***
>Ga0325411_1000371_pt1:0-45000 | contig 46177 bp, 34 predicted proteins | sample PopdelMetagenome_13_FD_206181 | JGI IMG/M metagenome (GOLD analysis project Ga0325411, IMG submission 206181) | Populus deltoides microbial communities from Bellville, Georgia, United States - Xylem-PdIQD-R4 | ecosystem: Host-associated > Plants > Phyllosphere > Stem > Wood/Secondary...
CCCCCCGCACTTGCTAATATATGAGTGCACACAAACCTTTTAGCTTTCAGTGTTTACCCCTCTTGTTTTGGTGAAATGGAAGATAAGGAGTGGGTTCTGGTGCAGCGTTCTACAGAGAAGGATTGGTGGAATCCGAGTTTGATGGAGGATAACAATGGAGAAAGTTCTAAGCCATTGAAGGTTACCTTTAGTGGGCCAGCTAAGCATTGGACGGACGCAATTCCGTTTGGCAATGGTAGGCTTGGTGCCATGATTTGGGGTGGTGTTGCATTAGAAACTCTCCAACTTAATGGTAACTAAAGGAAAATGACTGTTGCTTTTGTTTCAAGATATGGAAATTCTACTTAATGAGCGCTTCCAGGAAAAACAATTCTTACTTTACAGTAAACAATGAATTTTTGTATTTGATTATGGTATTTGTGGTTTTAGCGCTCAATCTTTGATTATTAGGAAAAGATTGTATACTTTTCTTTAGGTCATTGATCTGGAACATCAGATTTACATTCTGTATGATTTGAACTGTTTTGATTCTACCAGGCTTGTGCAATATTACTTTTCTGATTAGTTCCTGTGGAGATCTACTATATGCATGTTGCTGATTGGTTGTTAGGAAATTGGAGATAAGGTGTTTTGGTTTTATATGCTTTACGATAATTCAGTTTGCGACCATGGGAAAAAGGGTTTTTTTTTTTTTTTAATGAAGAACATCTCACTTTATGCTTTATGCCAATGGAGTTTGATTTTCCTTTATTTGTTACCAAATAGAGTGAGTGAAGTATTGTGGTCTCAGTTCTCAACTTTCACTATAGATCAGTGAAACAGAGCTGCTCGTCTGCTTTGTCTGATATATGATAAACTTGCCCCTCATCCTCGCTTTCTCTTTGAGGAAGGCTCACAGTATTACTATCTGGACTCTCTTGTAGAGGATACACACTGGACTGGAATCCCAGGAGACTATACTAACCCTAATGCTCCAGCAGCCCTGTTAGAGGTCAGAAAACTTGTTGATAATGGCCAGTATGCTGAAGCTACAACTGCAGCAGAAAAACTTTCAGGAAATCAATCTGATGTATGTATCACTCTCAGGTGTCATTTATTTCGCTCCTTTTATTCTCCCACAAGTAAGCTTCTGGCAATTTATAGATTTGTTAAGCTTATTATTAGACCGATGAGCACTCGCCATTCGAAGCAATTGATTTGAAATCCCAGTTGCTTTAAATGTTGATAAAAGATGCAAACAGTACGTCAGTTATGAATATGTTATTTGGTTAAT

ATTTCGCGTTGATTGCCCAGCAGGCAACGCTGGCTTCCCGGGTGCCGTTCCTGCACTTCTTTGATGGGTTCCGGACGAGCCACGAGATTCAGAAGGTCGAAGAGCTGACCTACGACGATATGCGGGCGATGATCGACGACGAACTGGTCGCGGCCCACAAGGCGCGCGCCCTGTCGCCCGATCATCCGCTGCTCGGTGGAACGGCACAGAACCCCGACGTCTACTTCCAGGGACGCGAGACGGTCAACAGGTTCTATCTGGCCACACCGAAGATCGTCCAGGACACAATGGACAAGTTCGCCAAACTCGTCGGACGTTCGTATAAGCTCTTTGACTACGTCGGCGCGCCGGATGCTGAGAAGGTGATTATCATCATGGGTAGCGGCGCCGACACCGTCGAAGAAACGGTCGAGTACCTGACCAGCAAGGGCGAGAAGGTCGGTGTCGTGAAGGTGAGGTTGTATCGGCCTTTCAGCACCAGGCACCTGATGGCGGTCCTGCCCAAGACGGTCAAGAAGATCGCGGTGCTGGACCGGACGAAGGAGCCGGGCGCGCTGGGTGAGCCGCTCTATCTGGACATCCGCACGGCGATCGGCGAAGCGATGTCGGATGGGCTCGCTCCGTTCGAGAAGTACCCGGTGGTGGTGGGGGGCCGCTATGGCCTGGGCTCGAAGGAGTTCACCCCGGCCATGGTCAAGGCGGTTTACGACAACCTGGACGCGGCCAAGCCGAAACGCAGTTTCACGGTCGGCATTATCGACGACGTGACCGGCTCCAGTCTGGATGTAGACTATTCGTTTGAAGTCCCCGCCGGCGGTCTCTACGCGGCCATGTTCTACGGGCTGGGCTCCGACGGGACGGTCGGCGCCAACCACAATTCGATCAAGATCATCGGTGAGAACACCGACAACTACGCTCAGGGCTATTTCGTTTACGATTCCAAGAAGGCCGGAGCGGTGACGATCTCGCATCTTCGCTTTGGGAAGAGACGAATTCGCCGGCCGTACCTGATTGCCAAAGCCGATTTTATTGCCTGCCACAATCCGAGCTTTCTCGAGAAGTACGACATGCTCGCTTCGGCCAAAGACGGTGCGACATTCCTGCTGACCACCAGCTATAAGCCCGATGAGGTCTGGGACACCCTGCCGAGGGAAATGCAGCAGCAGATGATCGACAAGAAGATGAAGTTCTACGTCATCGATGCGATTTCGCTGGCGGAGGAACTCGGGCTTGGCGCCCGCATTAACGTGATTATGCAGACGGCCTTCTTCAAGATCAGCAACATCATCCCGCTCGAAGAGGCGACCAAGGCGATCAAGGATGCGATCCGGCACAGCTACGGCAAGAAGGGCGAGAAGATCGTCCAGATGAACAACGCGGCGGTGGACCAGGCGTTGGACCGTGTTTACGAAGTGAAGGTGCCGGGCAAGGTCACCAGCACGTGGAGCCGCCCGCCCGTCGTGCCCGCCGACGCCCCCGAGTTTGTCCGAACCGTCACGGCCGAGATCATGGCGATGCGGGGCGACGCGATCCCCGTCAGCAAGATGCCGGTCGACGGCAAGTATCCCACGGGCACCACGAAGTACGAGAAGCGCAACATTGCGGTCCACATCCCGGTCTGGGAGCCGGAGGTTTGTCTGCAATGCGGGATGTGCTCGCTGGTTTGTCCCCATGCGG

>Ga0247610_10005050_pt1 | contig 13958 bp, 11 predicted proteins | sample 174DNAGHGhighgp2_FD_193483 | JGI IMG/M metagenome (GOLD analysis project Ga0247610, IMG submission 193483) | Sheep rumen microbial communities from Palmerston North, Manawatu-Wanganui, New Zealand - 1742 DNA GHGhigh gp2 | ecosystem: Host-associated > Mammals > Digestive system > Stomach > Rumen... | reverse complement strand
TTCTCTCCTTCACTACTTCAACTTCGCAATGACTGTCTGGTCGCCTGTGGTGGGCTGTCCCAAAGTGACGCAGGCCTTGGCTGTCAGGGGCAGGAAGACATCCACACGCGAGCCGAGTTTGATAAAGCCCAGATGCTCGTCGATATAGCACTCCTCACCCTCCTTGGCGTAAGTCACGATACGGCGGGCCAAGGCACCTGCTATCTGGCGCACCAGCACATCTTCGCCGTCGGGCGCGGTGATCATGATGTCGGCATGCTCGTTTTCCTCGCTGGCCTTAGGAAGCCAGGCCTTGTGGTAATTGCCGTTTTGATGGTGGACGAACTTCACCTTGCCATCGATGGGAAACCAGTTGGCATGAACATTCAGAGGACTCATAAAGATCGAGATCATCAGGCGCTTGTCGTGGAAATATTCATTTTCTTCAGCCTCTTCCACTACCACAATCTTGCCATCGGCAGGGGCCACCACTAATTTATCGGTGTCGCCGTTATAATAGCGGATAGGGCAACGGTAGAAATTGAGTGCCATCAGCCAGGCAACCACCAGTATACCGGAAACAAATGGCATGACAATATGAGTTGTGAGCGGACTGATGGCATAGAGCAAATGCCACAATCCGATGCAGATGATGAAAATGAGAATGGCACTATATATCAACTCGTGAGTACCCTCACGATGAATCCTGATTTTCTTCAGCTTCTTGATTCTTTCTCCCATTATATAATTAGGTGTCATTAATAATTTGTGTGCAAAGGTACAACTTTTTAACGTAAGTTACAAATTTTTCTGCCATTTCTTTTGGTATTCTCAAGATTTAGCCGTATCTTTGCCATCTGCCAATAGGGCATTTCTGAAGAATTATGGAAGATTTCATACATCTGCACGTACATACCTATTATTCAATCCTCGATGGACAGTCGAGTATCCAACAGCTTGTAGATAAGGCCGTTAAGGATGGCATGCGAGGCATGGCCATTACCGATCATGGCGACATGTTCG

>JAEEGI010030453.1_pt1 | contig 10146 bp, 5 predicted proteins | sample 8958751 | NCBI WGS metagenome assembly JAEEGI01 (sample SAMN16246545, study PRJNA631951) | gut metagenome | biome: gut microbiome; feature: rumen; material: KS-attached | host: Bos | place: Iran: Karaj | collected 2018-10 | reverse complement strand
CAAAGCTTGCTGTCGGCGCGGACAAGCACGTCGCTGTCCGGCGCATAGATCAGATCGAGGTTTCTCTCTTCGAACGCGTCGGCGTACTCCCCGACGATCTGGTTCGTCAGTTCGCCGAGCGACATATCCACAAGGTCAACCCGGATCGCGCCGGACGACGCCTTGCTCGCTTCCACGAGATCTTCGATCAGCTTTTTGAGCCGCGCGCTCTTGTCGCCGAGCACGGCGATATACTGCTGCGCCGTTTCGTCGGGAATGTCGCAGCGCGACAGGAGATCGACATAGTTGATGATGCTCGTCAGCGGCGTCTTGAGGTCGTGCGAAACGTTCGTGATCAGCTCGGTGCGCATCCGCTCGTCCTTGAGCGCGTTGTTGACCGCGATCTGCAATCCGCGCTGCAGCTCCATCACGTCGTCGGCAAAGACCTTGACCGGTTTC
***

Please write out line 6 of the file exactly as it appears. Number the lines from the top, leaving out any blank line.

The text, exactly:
>JAEEGI010030453.1_pt1 | contig 10146 bp, 5 predicted proteins | sample 8958751 | NCBI WGS metagenome assembly JAEEGI01 (sample SAMN16246545, study PRJNA631951) | gut metagenome | biome: gut microbiome; feature: rumen; material: KS-attached | host: Bos | place: Iran: Karaj | collected 2018-10 | reverse complement strand